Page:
Pfizer CEO Albert Bourla has cancelled a planned visit to Israel as it emerged he had not been fully vaccinated against COVID because he ‘didn’t want to jump the line’ – in a blow to his ‘friend’ Benjamin Netanyahu as he fights for re-election.
Bourla, 59, and some of his staff have received their first doses but are yet to receive their second, while others in his team have got both doses but have not completed the mandatory seven-day wait afterwards to develop an immune response.
Pfizer announced Thursday the visit had been postponed, after reports emerged that Bourla had not been fully vaccinated. It is unclear if the decision followed pressure from Israeli officials. Dailymail.com has contacted Pfizer for comment.
Pfizer told Channel 12 News, which broke the story: ‘We continue to be interested in visiting Israel and meeting with decision-makers, health officials and professionals that are taking part in the successful vaccine drive in Israel.’
Albert Bourla and some of his staff have received their first doses but are yet to receive their second
Bourla vowed in December that he would not ‘jump the line’ to get the vaccine, despite being the head of the company making the drug in partnership with German company BioNTech.
He was due to arrive in Israel on March 8, just 15 days before the March 23 election, which will sees Prime Minister Benjamin Netanyahu up against Yair Lapid, head of the centrist Yesh Atid party.
Netanyahu has repeatedly touted his personal rapport with Bourla as a reason why Israel has managed to secure 10million doses of the Pfizer vaccine as part of its world-leading immunization programme.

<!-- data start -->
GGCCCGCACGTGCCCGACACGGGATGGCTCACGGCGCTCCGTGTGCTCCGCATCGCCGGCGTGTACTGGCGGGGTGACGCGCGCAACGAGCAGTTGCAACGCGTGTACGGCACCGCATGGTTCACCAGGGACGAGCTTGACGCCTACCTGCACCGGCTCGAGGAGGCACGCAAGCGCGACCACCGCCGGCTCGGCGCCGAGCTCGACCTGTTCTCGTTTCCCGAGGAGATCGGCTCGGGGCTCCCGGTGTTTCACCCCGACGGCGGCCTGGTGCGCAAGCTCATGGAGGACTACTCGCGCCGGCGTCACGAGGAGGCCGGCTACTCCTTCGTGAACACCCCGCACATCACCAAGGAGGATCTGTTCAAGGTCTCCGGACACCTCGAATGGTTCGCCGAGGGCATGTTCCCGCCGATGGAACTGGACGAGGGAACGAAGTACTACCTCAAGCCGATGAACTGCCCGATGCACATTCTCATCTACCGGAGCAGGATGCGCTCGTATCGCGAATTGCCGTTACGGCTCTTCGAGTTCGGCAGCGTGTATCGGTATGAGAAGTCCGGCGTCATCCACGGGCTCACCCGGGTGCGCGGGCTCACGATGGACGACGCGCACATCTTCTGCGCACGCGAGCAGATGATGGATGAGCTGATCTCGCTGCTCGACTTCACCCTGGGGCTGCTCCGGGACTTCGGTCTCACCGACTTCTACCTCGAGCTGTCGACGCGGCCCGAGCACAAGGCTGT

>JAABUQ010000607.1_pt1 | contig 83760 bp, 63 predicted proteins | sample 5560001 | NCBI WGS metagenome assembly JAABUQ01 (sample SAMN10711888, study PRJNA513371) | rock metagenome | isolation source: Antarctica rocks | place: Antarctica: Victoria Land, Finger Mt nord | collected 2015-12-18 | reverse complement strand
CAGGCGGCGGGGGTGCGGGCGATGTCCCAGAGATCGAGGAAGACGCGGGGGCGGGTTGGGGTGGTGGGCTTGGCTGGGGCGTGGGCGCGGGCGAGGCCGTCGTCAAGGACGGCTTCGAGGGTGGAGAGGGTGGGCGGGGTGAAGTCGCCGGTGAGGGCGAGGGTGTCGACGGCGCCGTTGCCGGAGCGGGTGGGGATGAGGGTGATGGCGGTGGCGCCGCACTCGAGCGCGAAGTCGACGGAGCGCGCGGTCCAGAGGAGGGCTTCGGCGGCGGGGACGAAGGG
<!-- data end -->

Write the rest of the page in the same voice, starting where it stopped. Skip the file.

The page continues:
Bourla’s decision to delay the trip will come as a blow to Netanyahu as he seeks to trumpet the jab programme as a reason to re-elect his Likud party.
The Israeli Health Ministry said Thursday that 4,896,113 citizens had received a first vaccine dose, of whom 3,642,338 have also received a second.
There has earlier been speculation that Bourla had delayed his trip to avoid appearing to influence the election.
Pfizer said the trip could go ahead in late spring, ‘when COVID restrictions are lifted or improve, and allow better visiting conditions,’ the Times of Israel reported.
The trip was set to coincide with the completion of the delivery of 10m vaccine doses and could have also included discussions about Pfizer building a factory in Israel.
Opponents of Netanyahu had branded the proposed visit ‘election propaganda’ and demanded it be called off.
He was due to arrive in Israel on March 8, just 15 days before the March 23 election, which will sees Benjamin Netanyahu (pic) up against Yair Lapid, head of the centrist Yesh Atid party
A health worker administers a dose of the Pfizer-BioNtech COVID-19 vaccine on a man at the Clalit Health Services in the Palestinian neighbourhood of Beit Hanina, in the Israeli-annexed east Jerusalem
The controversial politician, who is on trial for corruption and accused by critics of mismanaging the pandemic, has made the vaccine front and centre of his campaign speeches, social media posts and interviews.
But with opinion polls predicting no clear winner in the March 23 ballot and challengers on Netanyahu’s right poised to siphon some of his traditional supporters, it is not clear if his strategy will pay off.
‘We are the only ones who can succeed (in emerging from the pandemic) because I brought millions of vaccine doses,’ Netanyahu said in an interview with Israel’s Channel 13 TV last week.